For immediate release

2 December 2016


At the 39th Convention and Annual General Meeting of the Professional Hunters’ Association of South Africa (PHASA), key role players from across the World gathered to discuss issues that impacted on the professional hunting sector of Southern Africa.

The event, a highlight on PHASA’s annual calendar, was held at the beautiful Champagne Sports Resort in the Drakensberg from 21 to 23 November.

“It provides delegates with a suitable platform to meet and share their views on vital sector-specific matters. The research and findings, knowledge and experiences delegates share during this time, gives direction to professional hunters throughout Southern Africa,” says Tharia Unwin, chief executive officer of PHASA.

Positive attributors for 2016

There are many positive factors PHASA has chosen to embrace. The increase in tourist numbers during 2015 is one of them.

“Global partnerships and good relations are pivotal to the hunting sector’s future success. We are blessed to enjoy a cordial working relationship with the Department of Environmental Affairs (DEA) and most of its provincial counter-parts. Minister Edna Molewa leads the wildlife sector from the front and speaks in favour of legal and sustainable hunting on every possible platform. We applaud the manner in which the Minister and her team hosted the very successful Convention on International Trade in Endangered Species of Wild Fauna and Flora (CITES)’ 17th Conference of the Parties (CoP17) earlier this year. International and local role players united and made their voices heard: Leave the management of Africa’s wildlife to Africa. We need to find African solutions for Africa’s wildlife challenges,” elaborates Unwin.

Key discussions

Factors non-conducive to economic growth

“The devastating drought, political and global economic uncertainties, crime, and the instability in the academic sector deeply concerns us. Restrictive and fragmented legislation further discourages growth in the wildlife and hunting tourism sector.  PHASA, on various platforms, is working towards streamlining these processes,” says Unwin.

Misconceptions about legal hunting vs Illegal shooting

The general public often confuses the illegal and unethical shooting of wildlife with legal, ethical and responsible hunting. Research and statistics from well-respected institutions and sources continuously show that legal and responsible hunting contributes to the improvement of biospheres and enhancement of species in the wild.

Legal hunting provides job security and sustains livelihoods. It cannot and should never be confused with illegal practices like canned lion hunting or poaching. This negative perception must be addressed and PHASA is committed to educating and inform the public throughout 2017 and beyond.

Captive-bred lion hunting and breeding

PHASA’s resolution to distance itself from captive-bred lion hunting as taken during the 2015 AGM, still stands.

a resolution was however taken at the AGM to engage in discussions with key role players, such as the South African Predators Association (SAPA), to address the challenges this apex predator faces on the African Continent.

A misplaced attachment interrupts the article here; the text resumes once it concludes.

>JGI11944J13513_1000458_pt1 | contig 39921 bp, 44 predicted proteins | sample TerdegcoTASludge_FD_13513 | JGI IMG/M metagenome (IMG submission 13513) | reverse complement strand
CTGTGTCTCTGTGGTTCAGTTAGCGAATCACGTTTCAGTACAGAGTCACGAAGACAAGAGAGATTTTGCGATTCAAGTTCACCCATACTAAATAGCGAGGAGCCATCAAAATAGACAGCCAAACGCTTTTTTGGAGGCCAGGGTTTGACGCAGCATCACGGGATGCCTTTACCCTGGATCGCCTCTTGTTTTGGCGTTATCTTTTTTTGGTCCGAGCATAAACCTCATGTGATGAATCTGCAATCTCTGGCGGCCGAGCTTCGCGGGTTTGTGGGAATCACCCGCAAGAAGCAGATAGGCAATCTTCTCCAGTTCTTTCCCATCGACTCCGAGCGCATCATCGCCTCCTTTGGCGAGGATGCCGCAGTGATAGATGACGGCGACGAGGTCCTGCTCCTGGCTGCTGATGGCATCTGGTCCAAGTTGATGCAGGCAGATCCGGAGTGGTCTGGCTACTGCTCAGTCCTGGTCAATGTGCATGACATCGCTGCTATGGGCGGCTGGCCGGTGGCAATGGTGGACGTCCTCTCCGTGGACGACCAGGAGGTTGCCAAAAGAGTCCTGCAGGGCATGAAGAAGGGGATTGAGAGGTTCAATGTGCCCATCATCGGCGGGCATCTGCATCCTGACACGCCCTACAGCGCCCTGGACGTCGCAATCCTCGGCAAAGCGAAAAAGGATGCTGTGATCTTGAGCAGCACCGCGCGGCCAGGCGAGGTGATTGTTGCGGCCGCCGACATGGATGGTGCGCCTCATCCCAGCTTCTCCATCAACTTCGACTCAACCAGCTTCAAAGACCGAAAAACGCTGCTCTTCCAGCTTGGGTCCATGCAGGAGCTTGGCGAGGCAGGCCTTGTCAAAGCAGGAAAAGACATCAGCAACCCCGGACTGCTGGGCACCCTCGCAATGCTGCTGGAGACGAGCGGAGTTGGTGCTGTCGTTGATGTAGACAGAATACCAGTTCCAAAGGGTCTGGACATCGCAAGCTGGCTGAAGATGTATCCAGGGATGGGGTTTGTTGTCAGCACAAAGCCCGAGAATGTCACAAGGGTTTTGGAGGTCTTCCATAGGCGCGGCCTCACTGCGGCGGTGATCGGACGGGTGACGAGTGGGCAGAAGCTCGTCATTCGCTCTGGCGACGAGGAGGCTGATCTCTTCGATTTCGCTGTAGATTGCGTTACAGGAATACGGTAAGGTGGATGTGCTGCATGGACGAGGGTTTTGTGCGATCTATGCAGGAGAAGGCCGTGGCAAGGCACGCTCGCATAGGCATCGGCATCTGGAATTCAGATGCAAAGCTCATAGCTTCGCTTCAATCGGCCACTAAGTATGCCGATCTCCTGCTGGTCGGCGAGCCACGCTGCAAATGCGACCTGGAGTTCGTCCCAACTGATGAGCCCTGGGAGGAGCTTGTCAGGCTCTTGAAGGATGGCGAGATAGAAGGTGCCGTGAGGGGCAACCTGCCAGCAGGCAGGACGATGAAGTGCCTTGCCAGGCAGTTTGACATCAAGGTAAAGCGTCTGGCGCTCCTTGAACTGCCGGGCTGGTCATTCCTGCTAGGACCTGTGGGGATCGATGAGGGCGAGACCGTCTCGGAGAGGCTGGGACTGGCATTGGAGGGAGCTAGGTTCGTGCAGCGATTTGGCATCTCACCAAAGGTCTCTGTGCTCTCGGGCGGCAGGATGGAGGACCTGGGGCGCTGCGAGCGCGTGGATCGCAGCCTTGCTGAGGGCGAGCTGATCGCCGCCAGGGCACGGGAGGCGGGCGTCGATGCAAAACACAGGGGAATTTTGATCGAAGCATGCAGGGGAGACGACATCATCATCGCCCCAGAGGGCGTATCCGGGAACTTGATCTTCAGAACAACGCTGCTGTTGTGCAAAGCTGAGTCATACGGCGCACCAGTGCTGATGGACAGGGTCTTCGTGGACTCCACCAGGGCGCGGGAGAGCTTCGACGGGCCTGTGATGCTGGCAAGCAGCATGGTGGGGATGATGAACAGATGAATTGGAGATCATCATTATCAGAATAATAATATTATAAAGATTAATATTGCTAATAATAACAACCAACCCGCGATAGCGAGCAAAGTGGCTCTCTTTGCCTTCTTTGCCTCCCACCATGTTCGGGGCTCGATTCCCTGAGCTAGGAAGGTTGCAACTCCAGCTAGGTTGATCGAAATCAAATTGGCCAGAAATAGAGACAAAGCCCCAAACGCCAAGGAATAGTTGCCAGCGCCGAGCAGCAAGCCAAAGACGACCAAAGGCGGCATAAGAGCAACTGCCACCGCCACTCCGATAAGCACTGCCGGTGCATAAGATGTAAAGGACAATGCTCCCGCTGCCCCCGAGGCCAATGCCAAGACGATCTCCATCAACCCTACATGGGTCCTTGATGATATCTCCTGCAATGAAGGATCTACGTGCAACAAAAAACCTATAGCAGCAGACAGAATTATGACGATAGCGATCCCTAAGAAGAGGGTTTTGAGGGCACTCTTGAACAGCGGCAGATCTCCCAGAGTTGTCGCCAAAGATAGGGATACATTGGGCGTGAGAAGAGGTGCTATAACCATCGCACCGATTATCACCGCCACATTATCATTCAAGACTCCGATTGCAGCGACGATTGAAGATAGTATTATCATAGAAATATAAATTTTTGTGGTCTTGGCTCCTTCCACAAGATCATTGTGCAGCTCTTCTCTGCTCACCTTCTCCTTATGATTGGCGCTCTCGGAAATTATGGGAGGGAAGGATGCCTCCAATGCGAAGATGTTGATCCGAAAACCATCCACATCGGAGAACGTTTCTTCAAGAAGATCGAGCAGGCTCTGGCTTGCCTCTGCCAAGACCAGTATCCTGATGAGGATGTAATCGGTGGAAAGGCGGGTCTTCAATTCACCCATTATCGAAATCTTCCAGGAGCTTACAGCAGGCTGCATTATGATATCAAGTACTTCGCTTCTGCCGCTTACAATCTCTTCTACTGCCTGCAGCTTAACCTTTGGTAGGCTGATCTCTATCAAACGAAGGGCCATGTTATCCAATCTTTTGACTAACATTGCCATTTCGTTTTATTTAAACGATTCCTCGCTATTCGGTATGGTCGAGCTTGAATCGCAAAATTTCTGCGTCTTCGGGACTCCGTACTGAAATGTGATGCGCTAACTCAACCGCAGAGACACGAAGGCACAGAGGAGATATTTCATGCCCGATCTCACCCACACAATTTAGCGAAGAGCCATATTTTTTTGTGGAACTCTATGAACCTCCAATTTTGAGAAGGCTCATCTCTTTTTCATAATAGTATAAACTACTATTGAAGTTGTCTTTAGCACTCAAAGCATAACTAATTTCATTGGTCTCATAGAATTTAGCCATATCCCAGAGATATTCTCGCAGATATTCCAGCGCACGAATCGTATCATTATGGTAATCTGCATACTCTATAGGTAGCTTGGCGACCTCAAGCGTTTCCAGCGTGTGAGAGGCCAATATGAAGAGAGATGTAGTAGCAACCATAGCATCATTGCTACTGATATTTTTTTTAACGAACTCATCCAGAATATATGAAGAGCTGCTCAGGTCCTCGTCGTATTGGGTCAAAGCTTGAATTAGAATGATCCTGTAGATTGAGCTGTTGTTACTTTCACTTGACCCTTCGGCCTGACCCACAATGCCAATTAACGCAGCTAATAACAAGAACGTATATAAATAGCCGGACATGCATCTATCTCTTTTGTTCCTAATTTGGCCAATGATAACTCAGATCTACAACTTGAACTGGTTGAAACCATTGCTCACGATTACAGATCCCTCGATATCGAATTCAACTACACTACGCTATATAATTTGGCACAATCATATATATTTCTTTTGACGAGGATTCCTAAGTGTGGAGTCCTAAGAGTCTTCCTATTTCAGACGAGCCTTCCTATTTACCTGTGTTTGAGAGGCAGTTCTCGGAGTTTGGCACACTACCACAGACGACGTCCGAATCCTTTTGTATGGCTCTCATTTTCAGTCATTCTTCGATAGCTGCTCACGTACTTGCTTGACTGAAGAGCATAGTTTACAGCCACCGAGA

PHASA membership

PHASA’s foreign members now qualify for life membership.

The North Gauteng High Court ordered PHASA on 22 November 2016 to reinstate suspended members, subject to internal disciplinary procedures as PHASA may deem necessary.


One of the highlights of the AGM was the election of PHASA’s executive committee, fund directors and provincial representatives for 2017.

PHASA members were also recognised for their achievements and commitment to the hunting sector during the award ceremony held at the glitzy gala dinner, followed by a fundraising auction.

“PHASA congratulates each office bearer and award winner. We value your commitment and loyalty,” says Unwin.

The PHASA Executive Committee members are:

Stan Burger – President; Dries van Coller – President-Elect; Craig Maartens – Vice-President
Barry York – Vice President; Johann Combrink; Dave Davenport; Strauss Jordaan; Richard Lemmer; Johan van den Berg; and Randy Westraadt.

The Conservation and Empowerment Fund Directors are:

Johann Combrink; Dries van Coller; Stan Burger; Ben Heystek; Strauss Jordaan; Sandy McDonald; Fritz Rabe; and Peter Ruddle.

The 2017 Provincial representatives are:

Mpumalanga – William Jardine, Roche Du Preez;  Gauteng – Johan Seyffert;  Western Cape – Matt van Zyl;  KwaZulu Natal – Henning Klipp, Johan vd Berg;  Northern Cape – Strauss Jordaan;  Limpopo – Phillip Bronkhorst;  North West – Shaun Keeny;  Free State – Henno Cronje; Eastern Cape – Dave Davenport;


  • Erik Visser (Quagga Safaris) – Uncle Stevie Trophy of the Year Award
  • Marcel van Heerden (Marvel Africa Safaris) – The Paul Ferreira Bow Hunting Trophy of the Year Award
  • Karel Landman Trust – The Wildlife Utilisation Award
  • Mr Mpho Tjiane (Deputy Director: CITES Policy Development and Implementation:
    Biodiversity and Conservation) – The Nature Conservation Officer/Department of the Year Award
  • John J. Jackson, III (Conservation Force) – The Coenraad Vermaak Distinguished Service Award
  • Matthew Greeff (Matthew Greeff Safaris) – The Basie Maartens PH of the Year Award

“There is always something to be thankful for. What a wonderful opportunity to celebrate our successes despite the challenges South Africa and indeed the sector we respect and love, had to overcome this year. South Africa’s diverse wildlife and hunting as a responsible management tool, is a legacy we must protect and pass on to future generations and differences in opinions should not be allowed to jeopardize that.” concludes Unwin.

ENDS                                                                                                                                     843 WORDS